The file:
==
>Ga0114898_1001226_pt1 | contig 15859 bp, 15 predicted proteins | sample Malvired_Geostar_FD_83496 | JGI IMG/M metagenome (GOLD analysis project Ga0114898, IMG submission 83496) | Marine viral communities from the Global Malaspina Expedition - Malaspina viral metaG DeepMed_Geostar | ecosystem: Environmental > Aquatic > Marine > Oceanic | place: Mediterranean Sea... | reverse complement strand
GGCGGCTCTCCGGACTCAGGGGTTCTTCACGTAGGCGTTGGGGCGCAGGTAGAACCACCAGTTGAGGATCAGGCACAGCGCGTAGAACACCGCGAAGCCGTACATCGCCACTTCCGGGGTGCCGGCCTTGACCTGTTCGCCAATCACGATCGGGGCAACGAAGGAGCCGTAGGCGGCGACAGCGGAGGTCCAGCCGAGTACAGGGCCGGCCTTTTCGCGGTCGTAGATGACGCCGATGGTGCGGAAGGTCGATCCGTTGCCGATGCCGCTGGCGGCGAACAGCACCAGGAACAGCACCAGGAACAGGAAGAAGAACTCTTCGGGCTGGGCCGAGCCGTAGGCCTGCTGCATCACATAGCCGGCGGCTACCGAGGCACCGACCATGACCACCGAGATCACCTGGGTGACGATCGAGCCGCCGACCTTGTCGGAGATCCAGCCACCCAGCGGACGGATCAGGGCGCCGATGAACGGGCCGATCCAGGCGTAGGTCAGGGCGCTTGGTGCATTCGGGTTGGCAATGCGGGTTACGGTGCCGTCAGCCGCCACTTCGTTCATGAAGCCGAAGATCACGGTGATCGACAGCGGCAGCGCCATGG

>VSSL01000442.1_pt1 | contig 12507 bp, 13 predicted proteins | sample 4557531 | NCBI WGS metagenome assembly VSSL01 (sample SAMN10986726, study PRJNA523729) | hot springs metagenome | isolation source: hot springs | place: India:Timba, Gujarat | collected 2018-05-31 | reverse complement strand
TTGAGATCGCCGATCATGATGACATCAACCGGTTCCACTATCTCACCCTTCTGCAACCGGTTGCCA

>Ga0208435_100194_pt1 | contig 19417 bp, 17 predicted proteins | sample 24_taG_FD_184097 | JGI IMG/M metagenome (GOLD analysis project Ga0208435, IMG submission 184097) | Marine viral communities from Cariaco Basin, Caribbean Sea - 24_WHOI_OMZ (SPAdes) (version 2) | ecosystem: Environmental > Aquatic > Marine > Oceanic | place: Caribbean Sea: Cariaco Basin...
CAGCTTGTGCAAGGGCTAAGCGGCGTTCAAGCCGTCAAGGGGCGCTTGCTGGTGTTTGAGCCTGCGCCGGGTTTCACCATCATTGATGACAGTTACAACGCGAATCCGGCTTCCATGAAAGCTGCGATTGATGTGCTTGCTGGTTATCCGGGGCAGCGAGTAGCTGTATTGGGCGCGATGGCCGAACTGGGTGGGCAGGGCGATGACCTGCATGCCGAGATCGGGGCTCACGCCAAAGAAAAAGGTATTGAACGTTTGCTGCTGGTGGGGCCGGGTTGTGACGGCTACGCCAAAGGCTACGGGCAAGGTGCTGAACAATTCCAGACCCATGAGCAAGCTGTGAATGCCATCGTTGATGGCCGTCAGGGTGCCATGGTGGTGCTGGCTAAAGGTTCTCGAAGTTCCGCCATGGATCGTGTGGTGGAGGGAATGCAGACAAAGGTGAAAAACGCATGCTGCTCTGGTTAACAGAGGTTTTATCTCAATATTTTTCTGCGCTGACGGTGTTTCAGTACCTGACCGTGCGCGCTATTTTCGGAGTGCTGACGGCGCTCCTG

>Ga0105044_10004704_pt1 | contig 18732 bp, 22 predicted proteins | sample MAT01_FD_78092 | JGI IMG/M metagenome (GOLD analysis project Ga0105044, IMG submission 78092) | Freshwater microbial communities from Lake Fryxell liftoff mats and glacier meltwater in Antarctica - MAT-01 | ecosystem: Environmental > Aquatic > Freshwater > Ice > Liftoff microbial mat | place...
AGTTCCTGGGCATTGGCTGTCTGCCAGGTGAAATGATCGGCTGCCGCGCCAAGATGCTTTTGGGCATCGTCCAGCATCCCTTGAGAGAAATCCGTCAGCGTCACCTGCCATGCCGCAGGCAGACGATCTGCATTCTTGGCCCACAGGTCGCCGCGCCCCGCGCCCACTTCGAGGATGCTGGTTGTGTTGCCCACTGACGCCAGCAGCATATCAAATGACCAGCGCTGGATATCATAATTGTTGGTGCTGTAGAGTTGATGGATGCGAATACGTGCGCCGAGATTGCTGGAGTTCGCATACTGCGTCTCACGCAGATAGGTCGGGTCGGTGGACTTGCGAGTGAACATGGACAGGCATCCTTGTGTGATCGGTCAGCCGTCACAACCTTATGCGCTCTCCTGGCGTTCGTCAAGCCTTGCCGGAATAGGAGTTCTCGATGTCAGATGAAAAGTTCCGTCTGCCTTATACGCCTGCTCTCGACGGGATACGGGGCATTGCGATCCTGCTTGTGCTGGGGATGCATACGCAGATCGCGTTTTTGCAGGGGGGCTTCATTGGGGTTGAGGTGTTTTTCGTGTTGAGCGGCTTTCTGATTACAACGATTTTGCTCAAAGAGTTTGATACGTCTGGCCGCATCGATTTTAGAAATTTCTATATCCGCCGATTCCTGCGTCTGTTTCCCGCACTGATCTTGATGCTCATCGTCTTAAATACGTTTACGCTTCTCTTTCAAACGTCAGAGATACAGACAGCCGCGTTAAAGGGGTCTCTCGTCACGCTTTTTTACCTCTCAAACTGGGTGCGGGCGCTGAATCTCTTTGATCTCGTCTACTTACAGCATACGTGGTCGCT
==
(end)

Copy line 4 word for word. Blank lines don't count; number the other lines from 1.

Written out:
TTGAGATCGCCGATCATGATGACATCAACCGGTTCCACTATCTCACCCTTCTGCAACCGGTTGCCA